From that original, we get the more well-known version: “Eternal vigilance is the price of liberty.”
We often think about that principle in terms of the constant attempts by federal and state governments to extract more of our hard-earned money in the form of taxes and fees.
But could it also be true of a local government?
The Shelbyville City Council after tabling a 3 percent restaurant tax in October has put the same tax on its agenda for this Thursday night’s meeting, scheduled for 6:30 p.m. at Shelbyville City Hall, 315 S. Washington St. 40065.
What changed between when the council tabled the tax on Oct. 29 and the 5-1 decision on Nov. 19?
Little, apparently, other than according to the Shelbyville Sentinel-News, the commission apparently spent some warm-and-fuzzy time “interacting with the tourism commission.”
This, said councilman Bob Andriot, “made him realize how beneficial such a tax could be to small business owners,” the newspaper reported.
Perhaps Councilman Andriot should spend some more time “interacting” with business owners like Bill Hisle, owner of five Cattleman’s Roadhouse restaurants, including one in Shelbyville.
Perhaps citizens, including business owners in Shelbyville, should protect themselves from yet another tax by contacting Andriot and the other council members and expressing their pointed opposition, especially considering the council and tourism commission continues to refuse to indicate what specific projects this levy will fund.
All taxpayers have been told is that the revenue will be for nebulous “for tourism or tourism-related projects.”
You can find the council members’ contact information, including phone numbers, by clicking here.
Councilmember Jon Swinder at the Nov. 19 meeting cast the only vote against putting the tax back on the agenda, claiming there wasn’t even “adjustments to the amount” of the tax.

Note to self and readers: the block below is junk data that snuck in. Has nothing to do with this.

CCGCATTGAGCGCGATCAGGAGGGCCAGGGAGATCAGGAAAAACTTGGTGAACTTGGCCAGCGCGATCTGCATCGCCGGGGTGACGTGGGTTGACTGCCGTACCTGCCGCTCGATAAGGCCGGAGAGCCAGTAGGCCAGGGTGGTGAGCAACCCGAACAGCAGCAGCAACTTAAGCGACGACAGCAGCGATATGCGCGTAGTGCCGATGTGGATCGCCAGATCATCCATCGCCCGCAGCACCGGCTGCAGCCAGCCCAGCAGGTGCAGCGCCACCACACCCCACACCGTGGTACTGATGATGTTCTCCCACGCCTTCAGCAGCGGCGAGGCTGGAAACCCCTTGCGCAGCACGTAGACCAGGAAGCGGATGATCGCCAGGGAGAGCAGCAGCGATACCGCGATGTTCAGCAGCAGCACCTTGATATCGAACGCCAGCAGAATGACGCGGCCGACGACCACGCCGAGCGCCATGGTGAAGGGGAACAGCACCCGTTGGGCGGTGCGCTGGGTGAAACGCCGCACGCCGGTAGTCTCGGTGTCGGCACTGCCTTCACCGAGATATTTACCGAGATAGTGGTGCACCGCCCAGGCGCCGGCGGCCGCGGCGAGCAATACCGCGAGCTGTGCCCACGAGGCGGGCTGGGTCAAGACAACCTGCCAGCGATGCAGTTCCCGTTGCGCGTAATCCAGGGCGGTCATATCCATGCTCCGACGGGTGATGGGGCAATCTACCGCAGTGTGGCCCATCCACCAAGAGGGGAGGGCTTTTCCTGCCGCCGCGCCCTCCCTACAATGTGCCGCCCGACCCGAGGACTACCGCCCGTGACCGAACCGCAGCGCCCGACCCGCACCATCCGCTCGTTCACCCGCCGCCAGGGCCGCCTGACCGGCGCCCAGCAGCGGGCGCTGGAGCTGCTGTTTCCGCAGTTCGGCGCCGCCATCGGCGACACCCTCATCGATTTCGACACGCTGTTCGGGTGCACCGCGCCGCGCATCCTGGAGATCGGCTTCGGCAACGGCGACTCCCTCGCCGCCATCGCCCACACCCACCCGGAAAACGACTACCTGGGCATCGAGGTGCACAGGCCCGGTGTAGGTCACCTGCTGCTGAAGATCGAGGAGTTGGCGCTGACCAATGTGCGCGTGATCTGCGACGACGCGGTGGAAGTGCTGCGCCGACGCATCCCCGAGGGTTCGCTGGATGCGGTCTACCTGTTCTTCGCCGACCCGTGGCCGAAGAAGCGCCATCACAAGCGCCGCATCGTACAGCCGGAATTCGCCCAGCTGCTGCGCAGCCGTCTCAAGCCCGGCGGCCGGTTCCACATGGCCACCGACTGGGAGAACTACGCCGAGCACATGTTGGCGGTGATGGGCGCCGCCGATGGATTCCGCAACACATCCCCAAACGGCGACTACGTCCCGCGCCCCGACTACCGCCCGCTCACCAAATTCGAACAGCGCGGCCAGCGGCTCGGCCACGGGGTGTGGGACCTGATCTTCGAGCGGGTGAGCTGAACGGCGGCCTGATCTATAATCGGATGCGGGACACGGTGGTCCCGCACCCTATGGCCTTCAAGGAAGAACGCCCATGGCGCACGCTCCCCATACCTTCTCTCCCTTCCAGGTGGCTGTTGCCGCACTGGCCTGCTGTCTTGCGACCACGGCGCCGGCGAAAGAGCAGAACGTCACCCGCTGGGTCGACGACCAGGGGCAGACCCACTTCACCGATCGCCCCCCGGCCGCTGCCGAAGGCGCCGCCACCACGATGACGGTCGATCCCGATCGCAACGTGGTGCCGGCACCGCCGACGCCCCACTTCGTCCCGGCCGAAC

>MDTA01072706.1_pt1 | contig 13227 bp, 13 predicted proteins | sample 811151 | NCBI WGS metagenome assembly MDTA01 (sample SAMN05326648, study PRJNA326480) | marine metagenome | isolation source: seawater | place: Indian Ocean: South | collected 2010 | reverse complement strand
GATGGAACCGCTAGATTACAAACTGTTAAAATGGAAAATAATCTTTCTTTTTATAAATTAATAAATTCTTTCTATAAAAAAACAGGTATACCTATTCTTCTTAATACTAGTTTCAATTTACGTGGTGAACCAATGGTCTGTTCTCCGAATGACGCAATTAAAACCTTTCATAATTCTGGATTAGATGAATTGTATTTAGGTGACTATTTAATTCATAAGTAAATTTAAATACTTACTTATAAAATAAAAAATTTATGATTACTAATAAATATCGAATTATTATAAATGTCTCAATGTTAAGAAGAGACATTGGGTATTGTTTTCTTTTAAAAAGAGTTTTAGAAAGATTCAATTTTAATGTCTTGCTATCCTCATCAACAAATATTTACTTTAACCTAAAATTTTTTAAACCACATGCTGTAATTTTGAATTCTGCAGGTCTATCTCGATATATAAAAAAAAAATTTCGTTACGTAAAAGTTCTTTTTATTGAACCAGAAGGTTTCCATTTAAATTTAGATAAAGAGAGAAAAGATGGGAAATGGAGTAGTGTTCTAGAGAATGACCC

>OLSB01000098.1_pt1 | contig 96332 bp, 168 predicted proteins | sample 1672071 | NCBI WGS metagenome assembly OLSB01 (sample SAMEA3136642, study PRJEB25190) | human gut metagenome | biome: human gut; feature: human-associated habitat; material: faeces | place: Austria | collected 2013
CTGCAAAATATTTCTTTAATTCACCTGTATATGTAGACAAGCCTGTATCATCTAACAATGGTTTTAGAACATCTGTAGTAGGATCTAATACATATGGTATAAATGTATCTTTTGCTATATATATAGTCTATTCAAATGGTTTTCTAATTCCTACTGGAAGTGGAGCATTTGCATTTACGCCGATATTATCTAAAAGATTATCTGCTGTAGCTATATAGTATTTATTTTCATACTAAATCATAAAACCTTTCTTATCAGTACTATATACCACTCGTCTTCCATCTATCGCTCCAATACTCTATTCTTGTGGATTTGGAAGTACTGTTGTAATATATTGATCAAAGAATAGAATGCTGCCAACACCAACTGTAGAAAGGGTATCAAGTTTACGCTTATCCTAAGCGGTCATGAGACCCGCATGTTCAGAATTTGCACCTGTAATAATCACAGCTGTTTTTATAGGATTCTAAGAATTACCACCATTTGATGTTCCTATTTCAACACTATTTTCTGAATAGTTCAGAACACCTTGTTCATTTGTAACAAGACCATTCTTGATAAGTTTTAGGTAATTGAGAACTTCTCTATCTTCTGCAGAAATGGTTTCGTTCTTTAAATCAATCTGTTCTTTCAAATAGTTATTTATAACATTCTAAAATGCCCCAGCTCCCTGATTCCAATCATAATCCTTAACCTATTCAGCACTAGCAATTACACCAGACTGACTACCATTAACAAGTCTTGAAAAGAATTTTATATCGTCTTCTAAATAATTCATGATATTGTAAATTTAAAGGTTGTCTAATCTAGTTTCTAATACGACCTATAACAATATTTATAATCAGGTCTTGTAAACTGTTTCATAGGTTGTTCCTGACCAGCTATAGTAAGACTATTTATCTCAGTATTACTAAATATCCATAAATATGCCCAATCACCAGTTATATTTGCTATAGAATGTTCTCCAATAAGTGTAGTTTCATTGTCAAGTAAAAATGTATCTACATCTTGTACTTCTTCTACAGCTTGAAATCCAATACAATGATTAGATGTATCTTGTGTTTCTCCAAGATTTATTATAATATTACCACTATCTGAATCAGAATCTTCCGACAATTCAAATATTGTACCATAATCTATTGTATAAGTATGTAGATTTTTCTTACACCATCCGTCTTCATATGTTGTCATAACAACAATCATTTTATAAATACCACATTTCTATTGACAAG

Some citizens, including restaurant owners, had requested that the council at least consider lowering the tax to 2 percent or 1 percent. Doing so would require two readings of the ordinance, whereas Thursday’s vote will be the second – and final – reading of a 3-percent tax.
Hisle told me that servers at his restaurant – many are single mothers – would carry the burden of the tax.
“People tend to stick to their planned budget when they go out to a restaurant, and they will continue to do so – by taking the tax out of servers’ tips rather than increasing how much they actually spend,” Hisle said. “Plus, it’s not as if Shelbyville is going to file for bankruptcy any time soon. The city has money in the bank.”
As Hisle notes, “this will be a taxable tax,” meaning the 6-percent sales tax will be figured on the cost of a meal plus the 3-percent restaurant tax.
The tax would increase the tax on restaurant tickets from the current 6 percent to 9.18 percent.
It should outrage hardworking taxpayers that unelected bureaucrats at the local tourism office reportedly have used revenues from nearby Simpsonville’s restaurant tax to fund their campaign to ratchet up taxes on Shelbyville restaurant customers.
And for what? Now there’s the great mystery.
Perhaps the tourocrats don’t want to tell us because they plan on using the funds to fiscally assault taxpayers in yet another Kentucky city.